project ara

project araIs a modular revolution underway for tomorrow’s mobile gadgets? Here’s how this technology might influence the smartphone scene, and the app industry as a whole.

We tend to think of the field as being wide open and full of possibilities, but the reality is that the mobile devices available to consumers today can be limiting and static. New gadgets may offer a refreshed aesthetic or feel, but as David Pierce writes for Wired, they offer little in the way of unique features or customization.

When not competing in the arenas of relative beauty or sleekness, other phone models are often unwieldy one-trick ponies: the Lumia 1020 is great for taking pictures, but aside from this feature, it’s little more than an oversized cell phone. What’s more, new versions are released every year, compelling consumers to go out and buy a costly new mobile device — often for no other purpose than to keep up-to-date, or to replace shoddy, made-to-break devices.

This is where modular technology comes in. “In the near future, you’ll be able to build a smartphone to your exact specifications,” Pierce writes. “Even better, you’ll be able to change the configuration after you buy it.” The premise with modular mobile phones is that people will be able to buy a “base plate” and then continuously modify their phones based on their specific needs, snapping on and off modules like LEGOs.

Project Ara

Many don’t have the funds to purchase a new phone every year, but Pierce explains that this modular revolution will ensure that the latest update is within everyone’s reach: “Much of the world can’t afford to upgrade even the cheapest phone every couple of years, but modular gadgets can turn upgrades from a major expense to a minor tweak.” The most basic model of Project Ara, Google’s ongoing modular phone project developed by the company’s Advanced Technology and Products branch (ATAP), is predicted to sell for as little as $50 (although the higher-end model will sell for significantly more).

Ara, which has gone down a rocky and lengthy road to development, is now slated to be released to the public sometime later this year. At its root, Ara operates like a standard Android smartphone, but the ability to add and subtract modules allows for a seemingly endless array of customization possibilities. The phone will come in three sizes: mini, medium, and jumbo. Modules attach to the phone via electro-permanent magnets and latches, and can be engaged and disengaged from the phone via an app.

The advent of the modular mobile device will open up a whole new third-party module development marketplace akin to what Google Play does for apps. The official Ara website states that developers of the modular phone want to foster “an open marketplace to connect the next generation of ideas with the broader Ara community.” Pierce writes that potential Ara modular products could include speakers, flashlights, kickstands, projectors — and even some attachable, purely aesthetic pieces that serve no actual function apart from looking nice.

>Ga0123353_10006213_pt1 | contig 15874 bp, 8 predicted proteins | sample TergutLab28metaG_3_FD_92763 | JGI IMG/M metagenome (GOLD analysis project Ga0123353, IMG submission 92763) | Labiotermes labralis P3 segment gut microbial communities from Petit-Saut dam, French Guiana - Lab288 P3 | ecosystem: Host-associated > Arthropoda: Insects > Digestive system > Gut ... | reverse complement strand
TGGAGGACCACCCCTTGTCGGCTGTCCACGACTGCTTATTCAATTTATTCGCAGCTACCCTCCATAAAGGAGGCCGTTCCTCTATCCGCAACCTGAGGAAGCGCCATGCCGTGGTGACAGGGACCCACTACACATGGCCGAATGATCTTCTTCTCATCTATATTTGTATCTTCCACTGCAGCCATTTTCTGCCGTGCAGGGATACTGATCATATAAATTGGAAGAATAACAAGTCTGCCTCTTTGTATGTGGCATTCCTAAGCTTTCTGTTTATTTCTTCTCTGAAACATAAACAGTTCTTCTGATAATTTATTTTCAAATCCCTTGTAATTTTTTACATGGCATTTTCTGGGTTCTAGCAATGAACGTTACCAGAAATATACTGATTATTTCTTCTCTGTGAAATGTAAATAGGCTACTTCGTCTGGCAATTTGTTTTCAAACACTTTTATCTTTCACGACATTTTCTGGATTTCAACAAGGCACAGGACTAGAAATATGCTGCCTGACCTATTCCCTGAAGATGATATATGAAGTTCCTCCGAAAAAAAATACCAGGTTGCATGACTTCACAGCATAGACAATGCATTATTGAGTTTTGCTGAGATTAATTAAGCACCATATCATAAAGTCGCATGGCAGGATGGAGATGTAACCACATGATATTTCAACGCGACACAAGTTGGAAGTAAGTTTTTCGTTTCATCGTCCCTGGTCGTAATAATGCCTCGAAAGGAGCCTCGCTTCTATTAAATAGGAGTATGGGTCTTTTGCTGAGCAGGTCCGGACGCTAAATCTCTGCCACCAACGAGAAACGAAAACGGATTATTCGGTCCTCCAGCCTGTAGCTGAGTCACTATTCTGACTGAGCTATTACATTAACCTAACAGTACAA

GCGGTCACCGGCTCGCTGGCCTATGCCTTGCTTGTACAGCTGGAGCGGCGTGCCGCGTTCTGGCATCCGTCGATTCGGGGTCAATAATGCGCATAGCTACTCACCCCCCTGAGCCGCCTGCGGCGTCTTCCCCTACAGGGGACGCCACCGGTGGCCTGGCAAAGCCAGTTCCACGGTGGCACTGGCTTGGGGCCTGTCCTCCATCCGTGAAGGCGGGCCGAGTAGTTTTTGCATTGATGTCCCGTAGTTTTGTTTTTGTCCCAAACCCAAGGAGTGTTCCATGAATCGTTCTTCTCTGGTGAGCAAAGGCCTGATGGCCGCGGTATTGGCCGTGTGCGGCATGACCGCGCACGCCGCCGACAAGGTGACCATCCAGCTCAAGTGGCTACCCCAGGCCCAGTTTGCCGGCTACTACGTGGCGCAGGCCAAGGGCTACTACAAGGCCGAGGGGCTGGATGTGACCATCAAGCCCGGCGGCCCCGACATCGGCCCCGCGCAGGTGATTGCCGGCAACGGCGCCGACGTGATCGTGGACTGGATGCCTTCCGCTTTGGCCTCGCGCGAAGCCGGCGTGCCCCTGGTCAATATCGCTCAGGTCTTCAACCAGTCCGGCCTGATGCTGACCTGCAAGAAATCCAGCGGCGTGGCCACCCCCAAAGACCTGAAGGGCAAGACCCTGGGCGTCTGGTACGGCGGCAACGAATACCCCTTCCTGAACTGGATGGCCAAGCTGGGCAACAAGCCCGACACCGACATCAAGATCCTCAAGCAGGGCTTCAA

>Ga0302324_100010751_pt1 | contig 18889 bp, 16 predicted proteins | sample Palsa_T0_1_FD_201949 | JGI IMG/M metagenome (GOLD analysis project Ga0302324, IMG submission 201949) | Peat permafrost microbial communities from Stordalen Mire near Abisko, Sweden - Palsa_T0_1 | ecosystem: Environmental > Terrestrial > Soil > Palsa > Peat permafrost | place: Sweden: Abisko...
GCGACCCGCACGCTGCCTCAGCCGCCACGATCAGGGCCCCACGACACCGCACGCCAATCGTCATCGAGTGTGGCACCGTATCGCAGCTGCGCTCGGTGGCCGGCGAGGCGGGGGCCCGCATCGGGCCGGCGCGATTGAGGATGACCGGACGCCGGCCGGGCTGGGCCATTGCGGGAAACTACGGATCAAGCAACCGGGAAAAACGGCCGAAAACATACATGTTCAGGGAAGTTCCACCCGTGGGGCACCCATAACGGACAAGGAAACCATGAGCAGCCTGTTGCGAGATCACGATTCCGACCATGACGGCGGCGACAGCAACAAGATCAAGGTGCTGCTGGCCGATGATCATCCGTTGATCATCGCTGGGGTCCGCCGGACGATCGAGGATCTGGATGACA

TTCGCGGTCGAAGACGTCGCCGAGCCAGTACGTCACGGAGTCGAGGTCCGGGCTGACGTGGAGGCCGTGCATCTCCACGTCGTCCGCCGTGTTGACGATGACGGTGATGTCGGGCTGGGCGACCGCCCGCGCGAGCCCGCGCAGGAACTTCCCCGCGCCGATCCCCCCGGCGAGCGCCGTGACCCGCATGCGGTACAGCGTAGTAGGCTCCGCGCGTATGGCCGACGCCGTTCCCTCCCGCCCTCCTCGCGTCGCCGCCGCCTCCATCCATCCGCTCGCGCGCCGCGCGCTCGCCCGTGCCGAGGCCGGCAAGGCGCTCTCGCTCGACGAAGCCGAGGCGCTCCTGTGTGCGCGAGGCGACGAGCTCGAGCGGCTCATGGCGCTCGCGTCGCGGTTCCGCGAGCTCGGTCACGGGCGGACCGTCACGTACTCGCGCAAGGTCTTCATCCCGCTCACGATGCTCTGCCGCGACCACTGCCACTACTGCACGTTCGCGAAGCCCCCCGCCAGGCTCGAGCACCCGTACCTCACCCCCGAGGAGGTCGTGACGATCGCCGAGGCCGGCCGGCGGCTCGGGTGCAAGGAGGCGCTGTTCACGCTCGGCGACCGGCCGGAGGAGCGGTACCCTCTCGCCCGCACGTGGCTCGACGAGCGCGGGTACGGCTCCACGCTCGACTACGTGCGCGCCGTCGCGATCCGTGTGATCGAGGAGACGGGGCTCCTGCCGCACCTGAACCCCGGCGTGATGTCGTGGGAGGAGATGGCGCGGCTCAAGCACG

More Modular Developments

While it has garnered much attention, Ara isn’t the only modular mobile device on the block — LG and Motorola are also making forays into the technology. And modular tech goes beyond phones, too: Australian company One Education is currently working on a laptop/tablet hybrid called Infinity-One, which can run Linux, Android, or Windows, depending upon which module is plugged in.

But the future of this technology isn’t all sunny. Ara hasn’t had the smoothest path so far, and the Fonkraft smartphone, an earlier modular mobile project, was pulled from Indiegogo before it could ever reach the public.

Analyst Dr. Richard Windsor explains that modular technology faces a whole host of unique challenges. Programmers must learn to feature swappable, un-integrated components while still keeping costs down, ensure that the different modules all function properly when attached to the same device, and keep modular mobile devices from becoming overly bulky. Even proponents like Pierce admit that modular gadgets, while clearly functional, may not be the most aesthetically pleasing things in the world.

While the future of modular mobile devices remains uncertain, the technology could potentially have a profound influence on the way mobile apps are built moving forward. Modules open up a whole new array of app possibilities, and will also surely bring with them a whole host of new challenges. Stay tuned to these developments and find out to how get started on your own app with Infinite Monkeys’ DIY app creation software.

(Image Credit: Maurizio Pesce/Flickr)